10.
Polynomial hierarchy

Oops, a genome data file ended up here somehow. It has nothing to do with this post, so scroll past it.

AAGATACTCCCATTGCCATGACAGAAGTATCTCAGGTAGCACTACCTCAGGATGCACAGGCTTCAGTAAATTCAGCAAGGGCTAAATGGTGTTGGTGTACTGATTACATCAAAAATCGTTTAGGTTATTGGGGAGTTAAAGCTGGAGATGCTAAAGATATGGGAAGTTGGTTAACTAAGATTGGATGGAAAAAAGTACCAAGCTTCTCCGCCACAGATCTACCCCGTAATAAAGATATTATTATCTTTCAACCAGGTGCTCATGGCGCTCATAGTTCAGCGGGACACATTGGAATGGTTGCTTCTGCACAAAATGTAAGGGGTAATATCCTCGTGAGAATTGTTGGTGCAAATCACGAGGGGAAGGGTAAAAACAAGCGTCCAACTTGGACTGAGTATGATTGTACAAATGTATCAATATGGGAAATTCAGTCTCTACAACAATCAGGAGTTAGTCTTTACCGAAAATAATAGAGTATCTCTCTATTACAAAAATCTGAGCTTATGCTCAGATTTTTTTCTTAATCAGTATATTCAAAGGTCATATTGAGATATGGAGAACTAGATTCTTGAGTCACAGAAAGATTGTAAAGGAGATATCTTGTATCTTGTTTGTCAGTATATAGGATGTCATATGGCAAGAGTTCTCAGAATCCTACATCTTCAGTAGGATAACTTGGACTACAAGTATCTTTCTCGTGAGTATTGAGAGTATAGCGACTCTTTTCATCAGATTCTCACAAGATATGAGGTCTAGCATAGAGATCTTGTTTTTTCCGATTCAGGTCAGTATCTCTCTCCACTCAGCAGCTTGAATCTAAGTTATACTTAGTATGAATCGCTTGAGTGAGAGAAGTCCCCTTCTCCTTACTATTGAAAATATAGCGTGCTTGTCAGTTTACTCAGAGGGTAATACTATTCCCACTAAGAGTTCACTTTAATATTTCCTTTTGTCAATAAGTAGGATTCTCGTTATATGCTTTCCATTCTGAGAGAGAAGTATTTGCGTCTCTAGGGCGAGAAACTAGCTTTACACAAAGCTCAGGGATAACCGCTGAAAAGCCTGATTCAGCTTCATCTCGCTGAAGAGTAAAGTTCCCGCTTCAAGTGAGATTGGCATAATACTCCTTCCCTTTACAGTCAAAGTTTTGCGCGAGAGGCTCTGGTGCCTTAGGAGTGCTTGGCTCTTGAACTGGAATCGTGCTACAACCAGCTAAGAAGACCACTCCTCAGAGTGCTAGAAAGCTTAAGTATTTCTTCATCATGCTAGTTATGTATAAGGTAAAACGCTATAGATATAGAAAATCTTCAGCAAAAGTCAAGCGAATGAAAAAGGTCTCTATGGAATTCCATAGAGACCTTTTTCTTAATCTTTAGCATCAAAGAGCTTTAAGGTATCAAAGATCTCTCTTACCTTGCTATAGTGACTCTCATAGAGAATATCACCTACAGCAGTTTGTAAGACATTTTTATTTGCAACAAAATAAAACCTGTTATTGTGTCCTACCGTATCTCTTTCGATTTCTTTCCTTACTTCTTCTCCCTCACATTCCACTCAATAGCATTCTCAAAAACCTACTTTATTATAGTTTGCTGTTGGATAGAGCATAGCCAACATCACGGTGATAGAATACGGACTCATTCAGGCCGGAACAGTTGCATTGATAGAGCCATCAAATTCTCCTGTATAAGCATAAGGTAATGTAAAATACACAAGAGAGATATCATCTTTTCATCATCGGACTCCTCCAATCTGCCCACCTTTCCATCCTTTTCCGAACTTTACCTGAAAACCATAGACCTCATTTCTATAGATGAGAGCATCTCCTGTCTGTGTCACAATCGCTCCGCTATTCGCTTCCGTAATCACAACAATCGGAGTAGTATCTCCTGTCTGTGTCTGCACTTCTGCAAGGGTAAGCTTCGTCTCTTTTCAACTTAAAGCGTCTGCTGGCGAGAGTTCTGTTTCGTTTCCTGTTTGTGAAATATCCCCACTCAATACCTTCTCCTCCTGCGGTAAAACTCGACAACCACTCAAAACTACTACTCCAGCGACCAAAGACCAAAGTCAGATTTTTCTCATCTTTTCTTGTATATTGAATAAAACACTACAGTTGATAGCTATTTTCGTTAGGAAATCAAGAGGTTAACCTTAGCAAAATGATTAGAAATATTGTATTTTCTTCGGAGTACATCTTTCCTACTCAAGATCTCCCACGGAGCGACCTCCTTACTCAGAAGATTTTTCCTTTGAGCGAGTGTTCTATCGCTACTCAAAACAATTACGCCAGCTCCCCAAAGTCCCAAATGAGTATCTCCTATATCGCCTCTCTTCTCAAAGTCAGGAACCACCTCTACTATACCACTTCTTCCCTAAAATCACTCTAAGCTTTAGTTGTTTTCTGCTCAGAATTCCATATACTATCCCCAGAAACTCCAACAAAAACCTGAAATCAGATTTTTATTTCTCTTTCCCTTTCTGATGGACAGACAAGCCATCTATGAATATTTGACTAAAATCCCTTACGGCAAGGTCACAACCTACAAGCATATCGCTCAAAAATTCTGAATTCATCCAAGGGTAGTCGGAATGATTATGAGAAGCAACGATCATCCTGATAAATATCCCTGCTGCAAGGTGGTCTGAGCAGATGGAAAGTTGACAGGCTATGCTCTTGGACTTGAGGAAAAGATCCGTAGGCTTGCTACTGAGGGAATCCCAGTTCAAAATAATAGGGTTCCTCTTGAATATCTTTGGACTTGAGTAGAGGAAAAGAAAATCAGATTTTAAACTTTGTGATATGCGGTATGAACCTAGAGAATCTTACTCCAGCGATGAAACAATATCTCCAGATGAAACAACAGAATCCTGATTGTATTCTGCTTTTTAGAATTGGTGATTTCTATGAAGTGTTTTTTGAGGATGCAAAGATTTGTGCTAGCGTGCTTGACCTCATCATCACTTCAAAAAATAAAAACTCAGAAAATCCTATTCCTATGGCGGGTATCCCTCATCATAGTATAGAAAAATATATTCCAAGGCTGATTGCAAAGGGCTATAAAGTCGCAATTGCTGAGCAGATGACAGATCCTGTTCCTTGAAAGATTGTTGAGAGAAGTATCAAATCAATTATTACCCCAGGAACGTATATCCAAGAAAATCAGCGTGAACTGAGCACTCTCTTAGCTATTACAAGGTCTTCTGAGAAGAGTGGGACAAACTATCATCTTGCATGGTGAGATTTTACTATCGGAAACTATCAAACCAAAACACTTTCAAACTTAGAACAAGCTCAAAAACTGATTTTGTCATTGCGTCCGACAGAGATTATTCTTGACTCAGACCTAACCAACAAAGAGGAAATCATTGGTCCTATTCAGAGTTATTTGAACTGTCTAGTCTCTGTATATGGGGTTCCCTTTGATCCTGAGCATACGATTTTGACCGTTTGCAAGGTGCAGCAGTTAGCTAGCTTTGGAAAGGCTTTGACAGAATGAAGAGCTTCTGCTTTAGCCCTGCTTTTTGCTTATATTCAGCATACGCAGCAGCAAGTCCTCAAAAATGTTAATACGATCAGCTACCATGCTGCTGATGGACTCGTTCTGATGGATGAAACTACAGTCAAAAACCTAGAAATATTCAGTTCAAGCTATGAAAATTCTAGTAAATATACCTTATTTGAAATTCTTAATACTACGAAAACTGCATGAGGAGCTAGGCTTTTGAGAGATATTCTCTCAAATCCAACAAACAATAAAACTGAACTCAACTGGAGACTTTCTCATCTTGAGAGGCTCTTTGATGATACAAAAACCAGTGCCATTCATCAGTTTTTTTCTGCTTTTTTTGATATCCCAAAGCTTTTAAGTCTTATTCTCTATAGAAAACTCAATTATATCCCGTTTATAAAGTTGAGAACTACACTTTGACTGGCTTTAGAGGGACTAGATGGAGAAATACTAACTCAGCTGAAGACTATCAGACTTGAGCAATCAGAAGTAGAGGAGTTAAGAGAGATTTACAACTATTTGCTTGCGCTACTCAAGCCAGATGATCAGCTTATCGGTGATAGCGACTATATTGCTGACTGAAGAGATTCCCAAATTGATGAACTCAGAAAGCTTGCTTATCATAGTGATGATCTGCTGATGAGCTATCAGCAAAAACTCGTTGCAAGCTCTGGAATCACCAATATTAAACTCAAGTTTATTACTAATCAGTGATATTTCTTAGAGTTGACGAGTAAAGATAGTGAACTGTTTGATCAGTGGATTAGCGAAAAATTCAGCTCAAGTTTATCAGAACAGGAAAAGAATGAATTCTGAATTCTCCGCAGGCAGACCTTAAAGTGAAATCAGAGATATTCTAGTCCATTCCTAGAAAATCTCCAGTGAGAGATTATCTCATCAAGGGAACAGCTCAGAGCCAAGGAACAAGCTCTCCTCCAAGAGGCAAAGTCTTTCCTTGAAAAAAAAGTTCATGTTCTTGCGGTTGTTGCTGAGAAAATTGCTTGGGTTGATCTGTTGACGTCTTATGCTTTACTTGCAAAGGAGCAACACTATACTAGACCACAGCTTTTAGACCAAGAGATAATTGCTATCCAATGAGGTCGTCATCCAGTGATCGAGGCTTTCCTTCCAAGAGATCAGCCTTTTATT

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In computational complexity theory, the polynomial hierarchy is a hierarchy of complexity classes that generalize the classes P, NP and co-NP to oracle machines. It is a counterpart to the arithmetical hierarchy and analytical hierarchy from mathematical logic. There are multiple equivalent definitions of the classes of the polynomial hierarchy. If any Σ k P = Σ k +1 P, or if any Σ k P = Π k P, then the hierarchy collapses to level k, in particular, if P = NP, then the hierarchy collapses completely. The union of all classes in the hierarchy is the complexity class PH. The polynomial hierarchy is an analogue of the hierarchy and arithmetical hierarchy. It is known that PH is contained within PSPACE, but it is not known whether the two classes are equal. One useful reformulation of this problem is that PH = PSPACE if, if the polynomial hierarchy has any complete problems, then it has only finitely many distinct levels. Since there are PSPACE-complete problems, we know that if PSPACE = PH, then the hierarchy must collapse. Each class in the hierarchy contains ≤ m P -complete problems. Furthermore, each class in the hierarchy is closed under ≤ m P -reductions, meaning that for a class C in the hierarchy. These two facts together imply that if K i is a problem for Σ i P, then Σ i +1 P = N P K i. For instance, Σ2 P = N P S A T, in other words, if a language is defined based on some oracle in C, then we can assume that it is defined based on a complete problem for C. Complete problems therefore act as representatives of the class for which they are complete, the Sipser–Lautemann theorem states that the class BPP is contained in the second level of the polynomial hierarchy. Kannans theorem states that for any k, Σ2 is not contained in SIZE, todas theorem states that the polynomial hierarchy is contained in P#P. EXPTIME Exponential hierarchy Arithmetic hierarchy A. R. Meyer and L. J. Stockmeyer. The Equivalence Problem for Regular Expressions with Squaring Requires Exponential Space, in Proceedings of the 13th IEEE Symposium on Switching and Automata Theory, pp. 125–129,1972. The paper that introduced the polynomial hierarchy, theoretical Computer Science, vol.3, pp. 1–22,1976. Michael R. Garey and David S. Johnson, computers and Intractability, A Guide to the Theory of NP-Completeness